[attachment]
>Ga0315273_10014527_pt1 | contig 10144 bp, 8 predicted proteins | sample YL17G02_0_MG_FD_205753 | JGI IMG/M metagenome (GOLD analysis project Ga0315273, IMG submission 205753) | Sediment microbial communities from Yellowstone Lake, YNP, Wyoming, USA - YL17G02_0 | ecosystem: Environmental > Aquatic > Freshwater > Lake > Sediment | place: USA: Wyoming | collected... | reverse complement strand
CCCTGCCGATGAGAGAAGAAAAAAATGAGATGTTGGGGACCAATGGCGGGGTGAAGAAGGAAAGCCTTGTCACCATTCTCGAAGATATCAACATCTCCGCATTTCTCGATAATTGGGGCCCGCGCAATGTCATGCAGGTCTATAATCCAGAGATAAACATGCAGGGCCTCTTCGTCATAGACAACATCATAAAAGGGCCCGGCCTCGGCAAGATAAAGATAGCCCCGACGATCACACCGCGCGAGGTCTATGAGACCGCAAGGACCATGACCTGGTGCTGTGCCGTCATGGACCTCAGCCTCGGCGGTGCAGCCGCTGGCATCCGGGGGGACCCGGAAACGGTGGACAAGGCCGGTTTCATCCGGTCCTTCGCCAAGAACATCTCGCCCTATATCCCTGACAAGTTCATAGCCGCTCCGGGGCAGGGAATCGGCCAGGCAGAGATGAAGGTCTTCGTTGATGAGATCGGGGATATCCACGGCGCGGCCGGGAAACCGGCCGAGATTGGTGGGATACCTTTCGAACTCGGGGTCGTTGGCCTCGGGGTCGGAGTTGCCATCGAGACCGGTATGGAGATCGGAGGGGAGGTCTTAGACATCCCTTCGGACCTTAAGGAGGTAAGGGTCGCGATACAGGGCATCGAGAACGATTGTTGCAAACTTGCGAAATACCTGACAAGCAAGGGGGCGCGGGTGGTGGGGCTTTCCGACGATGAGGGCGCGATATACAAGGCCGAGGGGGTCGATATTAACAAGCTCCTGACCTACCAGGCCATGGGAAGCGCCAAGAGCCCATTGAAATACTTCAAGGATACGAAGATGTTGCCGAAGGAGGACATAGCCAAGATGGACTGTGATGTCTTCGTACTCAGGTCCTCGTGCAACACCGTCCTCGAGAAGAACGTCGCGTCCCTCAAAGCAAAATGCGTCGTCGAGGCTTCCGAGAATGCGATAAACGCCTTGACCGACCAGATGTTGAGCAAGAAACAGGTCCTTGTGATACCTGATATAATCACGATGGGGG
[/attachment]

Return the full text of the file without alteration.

>Ga0315273_10014527_pt1 | contig 10144 bp, 8 predicted proteins | sample YL17G02_0_MG_FD_205753 | JGI IMG/M metagenome (GOLD analysis project Ga0315273, IMG submission 205753) | Sediment microbial communities from Yellowstone Lake, YNP, Wyoming, USA - YL17G02_0 | ecosystem: Environmental > Aquatic > Freshwater > Lake > Sediment | place: USA: Wyoming | collected... | reverse complement strand
CCCTGCCGATGAGAGAAGAAAAAAATGAGATGTTGGGGACCAATGGCGGGGTGAAGAAGGAAAGCCTTGTCACCATTCTCGAAGATATCAACATCTCCGCATTTCTCGATAATTGGGGCCCGCGCAATGTCATGCAGGTCTATAATCCAGAGATAAACATGCAGGGCCTCTTCGTCATAGACAACATCATAAAAGGGCCCGGCCTCGGCAAGATAAAGATAGCCCCGACGATCACACCGCGCGAGGTCTATGAGACCGCAAGGACCATGACCTGGTGCTGTGCCGTCATGGACCTCAGCCTCGGCGGTGCAGCCGCTGGCATCCGGGGGGACCCGGAAACGGTGGACAAGGCCGGTTTCATCCGGTCCTTCGCCAAGAACATCTCGCCCTATATCCCTGACAAGTTCATAGCCGCTCCGGGGCAGGGAATCGGCCAGGCAGAGATGAAGGTCTTCGTTGATGAGATCGGGGATATCCACGGCGCGGCCGGGAAACCGGCCGAGATTGGTGGGATACCTTTCGAACTCGGGGTCGTTGGCCTCGGGGTCGGAGTTGCCATCGAGACCGGTATGGAGATCGGAGGGGAGGTCTTAGACATCCCTTCGGACCTTAAGGAGGTAAGGGTCGCGATACAGGGCATCGAGAACGATTGTTGCAAACTTGCGAAATACCTGACAAGCAAGGGGGCGCGGGTGGTGGGGCTTTCCGACGATGAGGGCGCGATATACAAGGCCGAGGGGGTCGATATTAACAAGCTCCTGACCTACCAGGCCATGGGAAGCGCCAAGAGCCCATTGAAATACTTCAAGGATACGAAGATGTTGCCGAAGGAGGACATAGCCAAGATGGACTGTGATGTCTTCGTACTCAGGTCCTCGTGCAACACCGTCCTCGAGAAGAACGTCGCGTCCCTCAAAGCAAAATGCGTCGTCGAGGCTTCCGAGAATGCGATAAACGCCTTGACCGACCAGATGTTGAGCAAGAAACAGGTCCTTGTGATACCTGATATAATCACGATGGGGG